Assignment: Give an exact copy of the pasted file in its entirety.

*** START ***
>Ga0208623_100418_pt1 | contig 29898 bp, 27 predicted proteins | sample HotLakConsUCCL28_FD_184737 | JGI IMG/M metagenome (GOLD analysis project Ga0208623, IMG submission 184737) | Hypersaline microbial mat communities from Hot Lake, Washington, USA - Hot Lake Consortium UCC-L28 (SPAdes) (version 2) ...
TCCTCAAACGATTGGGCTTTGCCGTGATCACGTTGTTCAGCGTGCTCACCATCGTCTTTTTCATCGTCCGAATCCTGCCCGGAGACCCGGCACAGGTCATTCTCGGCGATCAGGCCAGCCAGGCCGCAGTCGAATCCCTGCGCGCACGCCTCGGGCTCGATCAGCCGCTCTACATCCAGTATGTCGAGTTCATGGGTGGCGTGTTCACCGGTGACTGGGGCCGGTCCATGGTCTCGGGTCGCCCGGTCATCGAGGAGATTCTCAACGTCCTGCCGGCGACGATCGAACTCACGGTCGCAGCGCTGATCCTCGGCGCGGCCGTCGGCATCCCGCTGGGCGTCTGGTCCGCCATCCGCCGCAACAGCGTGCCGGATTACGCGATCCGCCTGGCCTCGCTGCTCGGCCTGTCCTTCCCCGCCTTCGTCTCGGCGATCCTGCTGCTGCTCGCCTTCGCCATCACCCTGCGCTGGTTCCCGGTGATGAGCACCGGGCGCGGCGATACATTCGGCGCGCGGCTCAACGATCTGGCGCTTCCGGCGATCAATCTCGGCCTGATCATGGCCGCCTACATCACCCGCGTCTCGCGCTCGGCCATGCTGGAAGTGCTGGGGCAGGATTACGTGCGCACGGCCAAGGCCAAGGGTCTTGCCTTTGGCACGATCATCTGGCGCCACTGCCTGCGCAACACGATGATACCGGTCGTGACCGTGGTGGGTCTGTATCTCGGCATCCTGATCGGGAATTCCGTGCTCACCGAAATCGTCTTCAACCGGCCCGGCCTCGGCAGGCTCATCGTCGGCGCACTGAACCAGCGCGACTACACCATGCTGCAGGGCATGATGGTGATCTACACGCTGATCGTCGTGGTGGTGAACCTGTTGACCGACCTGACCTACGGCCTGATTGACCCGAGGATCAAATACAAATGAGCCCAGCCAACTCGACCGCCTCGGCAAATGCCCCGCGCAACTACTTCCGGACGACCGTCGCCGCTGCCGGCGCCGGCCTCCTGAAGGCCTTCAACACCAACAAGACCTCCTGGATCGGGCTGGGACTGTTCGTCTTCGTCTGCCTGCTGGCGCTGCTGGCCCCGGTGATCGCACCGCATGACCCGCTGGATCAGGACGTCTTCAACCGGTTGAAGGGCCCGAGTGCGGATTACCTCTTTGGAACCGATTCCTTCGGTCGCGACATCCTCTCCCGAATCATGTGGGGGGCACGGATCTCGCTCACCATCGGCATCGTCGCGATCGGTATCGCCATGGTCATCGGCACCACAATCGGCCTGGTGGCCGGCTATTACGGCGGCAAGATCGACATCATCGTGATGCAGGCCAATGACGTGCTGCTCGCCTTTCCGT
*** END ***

>Ga0208623_100418_pt1 | contig 29898 bp, 27 predicted proteins | sample HotLakConsUCCL28_FD_184737 | JGI IMG/M metagenome (GOLD analysis project Ga0208623, IMG submission 184737) | Hypersaline microbial mat communities from Hot Lake, Washington, USA - Hot Lake Consortium UCC-L28 (SPAdes) (version 2) ...
TCCTCAAACGATTGGGCTTTGCCGTGATCACGTTGTTCAGCGTGCTCACCATCGTCTTTTTCATCGTCCGAATCCTGCCCGGAGACCCGGCACAGGTCATTCTCGGCGATCAGGCCAGCCAGGCCGCAGTCGAATCCCTGCGCGCACGCCTCGGGCTCGATCAGCCGCTCTACATCCAGTATGTCGAGTTCATGGGTGGCGTGTTCACCGGTGACTGGGGCCGGTCCATGGTCTCGGGTCGCCCGGTCATCGAGGAGATTCTCAACGTCCTGCCGGCGACGATCGAACTCACGGTCGCAGCGCTGATCCTCGGCGCGGCCGTCGGCATCCCGCTGGGCGTCTGGTCCGCCATCCGCCGCAACAGCGTGCCGGATTACGCGATCCGCCTGGCCTCGCTGCTCGGCCTGTCCTTCCCCGCCTTCGTCTCGGCGATCCTGCTGCTGCTCGCCTTCGCCATCACCCTGCGCTGGTTCCCGGTGATGAGCACCGGGCGCGGCGATACATTCGGCGCGCGGCTCAACGATCTGGCGCTTCCGGCGATCAATCTCGGCCTGATCATGGCCGCCTACATCACCCGCGTCTCGCGCTCGGCCATGCTGGAAGTGCTGGGGCAGGATTACGTGCGCACGGCCAAGGCCAAGGGTCTTGCCTTTGGCACGATCATCTGGCGCCACTGCCTGCGCAACACGATGATACCGGTCGTGACCGTGGTGGGTCTGTATCTCGGCATCCTGATCGGGAATTCCGTGCTCACCGAAATCGTCTTCAACCGGCCCGGCCTCGGCAGGCTCATCGTCGGCGCACTGAACCAGCGCGACTACACCATGCTGCAGGGCATGATGGTGATCTACACGCTGATCGTCGTGGTGGTGAACCTGTTGACCGACCTGACCTACGGCCTGATTGACCCGAGGATCAAATACAAATGAGCCCAGCCAACTCGACCGCCTCGGCAAATGCCCCGCGCAACTACTTCCGGACGACCGTCGCCGCTGCCGGCGCCGGCCTCCTGAAGGCCTTCAACACCAACAAGACCTCCTGGATCGGGCTGGGACTGTTCGTCTTCGTCTGCCTGCTGGCGCTGCTGGCCCCGGTGATCGCACCGCATGACCCGCTGGATCAGGACGTCTTCAACCGGTTGAAGGGCCCGAGTGCGGATTACCTCTTTGGAACCGATTCCTTCGGTCGCGACATCCTCTCCCGAATCATGTGGGGGGCACGGATCTCGCTCACCATCGGCATCGTCGCGATCGGTATCGCCATGGTCATCGGCACCACAATCGGCCTGGTGGCCGGCTATTACGGCGGCAAGATCGACATCATCGTGATGCAGGCCAATGACGTGCTGCTCGCCTTTCCGT